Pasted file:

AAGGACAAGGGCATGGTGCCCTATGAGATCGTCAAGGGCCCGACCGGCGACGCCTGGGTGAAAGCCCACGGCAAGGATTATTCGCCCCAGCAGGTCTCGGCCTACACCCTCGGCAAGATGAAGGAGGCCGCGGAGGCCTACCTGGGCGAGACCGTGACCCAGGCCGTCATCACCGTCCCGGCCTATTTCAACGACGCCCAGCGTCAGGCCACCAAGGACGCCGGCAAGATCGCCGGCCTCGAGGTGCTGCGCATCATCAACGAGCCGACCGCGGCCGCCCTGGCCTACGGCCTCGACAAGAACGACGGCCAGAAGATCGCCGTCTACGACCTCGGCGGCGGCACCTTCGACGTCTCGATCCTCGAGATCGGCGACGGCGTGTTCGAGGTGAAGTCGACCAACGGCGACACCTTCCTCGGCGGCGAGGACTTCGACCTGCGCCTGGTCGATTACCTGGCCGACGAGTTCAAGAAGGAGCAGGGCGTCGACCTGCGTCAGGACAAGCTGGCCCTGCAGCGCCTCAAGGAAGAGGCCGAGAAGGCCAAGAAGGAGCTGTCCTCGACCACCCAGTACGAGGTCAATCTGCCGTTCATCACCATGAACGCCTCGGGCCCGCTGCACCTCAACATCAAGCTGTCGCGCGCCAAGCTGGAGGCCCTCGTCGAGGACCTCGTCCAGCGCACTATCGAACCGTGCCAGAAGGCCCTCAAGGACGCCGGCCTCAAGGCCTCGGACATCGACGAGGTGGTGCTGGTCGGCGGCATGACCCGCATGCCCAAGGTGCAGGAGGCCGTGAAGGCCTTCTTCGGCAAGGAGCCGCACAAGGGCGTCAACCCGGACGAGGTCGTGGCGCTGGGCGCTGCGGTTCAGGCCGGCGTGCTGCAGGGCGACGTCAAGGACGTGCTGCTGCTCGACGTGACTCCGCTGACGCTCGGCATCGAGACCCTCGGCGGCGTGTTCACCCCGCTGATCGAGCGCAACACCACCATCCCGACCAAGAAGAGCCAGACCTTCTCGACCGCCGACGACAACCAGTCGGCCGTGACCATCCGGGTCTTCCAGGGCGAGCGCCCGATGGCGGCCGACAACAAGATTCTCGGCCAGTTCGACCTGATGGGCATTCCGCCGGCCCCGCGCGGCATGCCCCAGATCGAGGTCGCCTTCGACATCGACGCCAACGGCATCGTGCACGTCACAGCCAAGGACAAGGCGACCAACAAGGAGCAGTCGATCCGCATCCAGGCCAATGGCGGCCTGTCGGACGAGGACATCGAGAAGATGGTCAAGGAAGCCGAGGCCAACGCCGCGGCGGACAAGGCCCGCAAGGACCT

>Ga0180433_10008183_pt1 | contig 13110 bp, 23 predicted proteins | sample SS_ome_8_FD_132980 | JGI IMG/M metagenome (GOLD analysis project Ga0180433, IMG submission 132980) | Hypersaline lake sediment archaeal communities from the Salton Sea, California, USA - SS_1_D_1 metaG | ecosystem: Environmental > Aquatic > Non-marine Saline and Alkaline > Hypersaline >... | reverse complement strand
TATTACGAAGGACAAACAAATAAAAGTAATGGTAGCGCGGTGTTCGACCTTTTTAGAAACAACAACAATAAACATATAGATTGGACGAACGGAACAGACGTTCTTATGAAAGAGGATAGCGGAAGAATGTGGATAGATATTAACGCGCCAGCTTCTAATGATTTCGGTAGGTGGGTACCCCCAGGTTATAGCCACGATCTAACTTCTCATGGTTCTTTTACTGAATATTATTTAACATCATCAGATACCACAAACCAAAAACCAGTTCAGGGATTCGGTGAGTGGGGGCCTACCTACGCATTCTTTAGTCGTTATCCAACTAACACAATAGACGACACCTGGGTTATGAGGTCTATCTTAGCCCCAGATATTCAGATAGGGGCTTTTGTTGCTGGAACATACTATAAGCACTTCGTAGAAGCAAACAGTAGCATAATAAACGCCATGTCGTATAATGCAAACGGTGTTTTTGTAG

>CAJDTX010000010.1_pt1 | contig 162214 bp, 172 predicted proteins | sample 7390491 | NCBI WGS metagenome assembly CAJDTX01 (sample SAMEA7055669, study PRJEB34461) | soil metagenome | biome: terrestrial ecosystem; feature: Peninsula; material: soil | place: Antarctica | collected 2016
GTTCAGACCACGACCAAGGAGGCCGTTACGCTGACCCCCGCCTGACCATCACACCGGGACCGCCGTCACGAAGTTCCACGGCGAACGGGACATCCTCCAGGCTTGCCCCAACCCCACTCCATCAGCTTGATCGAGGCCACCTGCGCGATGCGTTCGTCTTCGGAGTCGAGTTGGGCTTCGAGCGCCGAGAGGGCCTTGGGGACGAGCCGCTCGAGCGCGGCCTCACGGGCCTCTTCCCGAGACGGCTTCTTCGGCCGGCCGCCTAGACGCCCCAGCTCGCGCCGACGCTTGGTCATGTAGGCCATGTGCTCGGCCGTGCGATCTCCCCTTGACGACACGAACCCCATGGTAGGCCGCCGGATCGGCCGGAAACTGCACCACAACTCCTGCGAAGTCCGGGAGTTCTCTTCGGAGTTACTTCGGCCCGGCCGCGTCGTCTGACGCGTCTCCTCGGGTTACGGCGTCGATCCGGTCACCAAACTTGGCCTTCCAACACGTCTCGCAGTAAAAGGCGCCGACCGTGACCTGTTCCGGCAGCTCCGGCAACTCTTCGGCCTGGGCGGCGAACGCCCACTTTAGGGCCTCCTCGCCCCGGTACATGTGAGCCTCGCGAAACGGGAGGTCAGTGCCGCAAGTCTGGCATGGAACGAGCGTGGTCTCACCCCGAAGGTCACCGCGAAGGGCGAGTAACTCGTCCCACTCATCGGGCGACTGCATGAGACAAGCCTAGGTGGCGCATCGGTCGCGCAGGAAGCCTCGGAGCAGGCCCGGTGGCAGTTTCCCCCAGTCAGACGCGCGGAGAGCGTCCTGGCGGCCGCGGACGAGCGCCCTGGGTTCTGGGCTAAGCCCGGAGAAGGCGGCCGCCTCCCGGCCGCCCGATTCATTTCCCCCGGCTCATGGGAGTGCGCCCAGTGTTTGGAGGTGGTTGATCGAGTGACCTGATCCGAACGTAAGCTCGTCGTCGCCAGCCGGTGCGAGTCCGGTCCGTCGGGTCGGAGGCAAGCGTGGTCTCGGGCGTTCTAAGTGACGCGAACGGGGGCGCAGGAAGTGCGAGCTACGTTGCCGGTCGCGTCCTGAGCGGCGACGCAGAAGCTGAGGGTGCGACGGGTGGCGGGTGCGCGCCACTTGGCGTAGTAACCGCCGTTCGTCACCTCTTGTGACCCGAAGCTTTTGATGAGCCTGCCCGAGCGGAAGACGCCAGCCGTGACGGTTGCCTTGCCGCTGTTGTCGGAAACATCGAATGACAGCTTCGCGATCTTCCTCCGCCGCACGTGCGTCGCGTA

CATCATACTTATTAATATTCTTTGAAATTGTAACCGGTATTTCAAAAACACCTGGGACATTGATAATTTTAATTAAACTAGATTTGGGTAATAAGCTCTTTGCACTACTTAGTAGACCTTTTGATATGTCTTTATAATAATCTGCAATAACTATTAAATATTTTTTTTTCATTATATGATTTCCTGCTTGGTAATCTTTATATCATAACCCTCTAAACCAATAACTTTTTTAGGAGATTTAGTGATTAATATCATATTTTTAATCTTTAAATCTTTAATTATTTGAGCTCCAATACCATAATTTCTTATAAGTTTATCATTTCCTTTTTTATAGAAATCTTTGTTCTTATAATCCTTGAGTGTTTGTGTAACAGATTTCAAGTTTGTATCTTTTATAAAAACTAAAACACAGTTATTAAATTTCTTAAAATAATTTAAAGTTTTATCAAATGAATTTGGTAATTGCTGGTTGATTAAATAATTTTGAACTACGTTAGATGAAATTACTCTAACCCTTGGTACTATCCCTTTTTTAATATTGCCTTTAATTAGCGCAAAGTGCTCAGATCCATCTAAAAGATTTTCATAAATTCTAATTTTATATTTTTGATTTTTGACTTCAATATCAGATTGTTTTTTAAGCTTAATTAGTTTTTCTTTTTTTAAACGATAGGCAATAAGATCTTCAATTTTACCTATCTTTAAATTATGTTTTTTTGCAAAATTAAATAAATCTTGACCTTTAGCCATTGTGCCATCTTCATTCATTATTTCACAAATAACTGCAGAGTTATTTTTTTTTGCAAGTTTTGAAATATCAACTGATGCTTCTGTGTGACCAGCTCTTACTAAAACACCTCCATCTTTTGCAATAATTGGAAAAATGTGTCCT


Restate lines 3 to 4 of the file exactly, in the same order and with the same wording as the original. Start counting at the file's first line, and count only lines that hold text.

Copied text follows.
TATTACGAAGGACAAACAAATAAAAGTAATGGTAGCGCGGTGTTCGACCTTTTTAGAAACAACAACAATAAACATATAGATTGGACGAACGGAACAGACGTTCTTATGAAAGAGGATAGCGGAAGAATGTGGATAGATATTAACGCGCCAGCTTCTAATGATTTCGGTAGGTGGGTACCCCCAGGTTATAGCCACGATCTAACTTCTCATGGTTCTTTTACTGAATATTATTTAACATCATCAGATACCACAAACCAAAAACCAGTTCAGGGATTCGGTGAGTGGGGGCCTACCTACGCATTCTTTAGTCGTTATCCAACTAACACAATAGACGACACCTGGGTTATGAGGTCTATCTTAGCCCCAGATATTCAGATAGGGGCTTTTGTTGCTGGAACATACTATAAGCACTTCGTAGAAGCAAACAGTAGCATAATAAACGCCATGTCGTATAATGCAAACGGTGTTTTTGTAG

>CAJDTX010000010.1_pt1 | contig 162214 bp, 172 predicted proteins | sample 7390491 | NCBI WGS metagenome assembly CAJDTX01 (sample SAMEA7055669, study PRJEB34461) | soil metagenome | biome: terrestrial ecosystem; feature: Peninsula; material: soil | place: Antarctica | collected 2016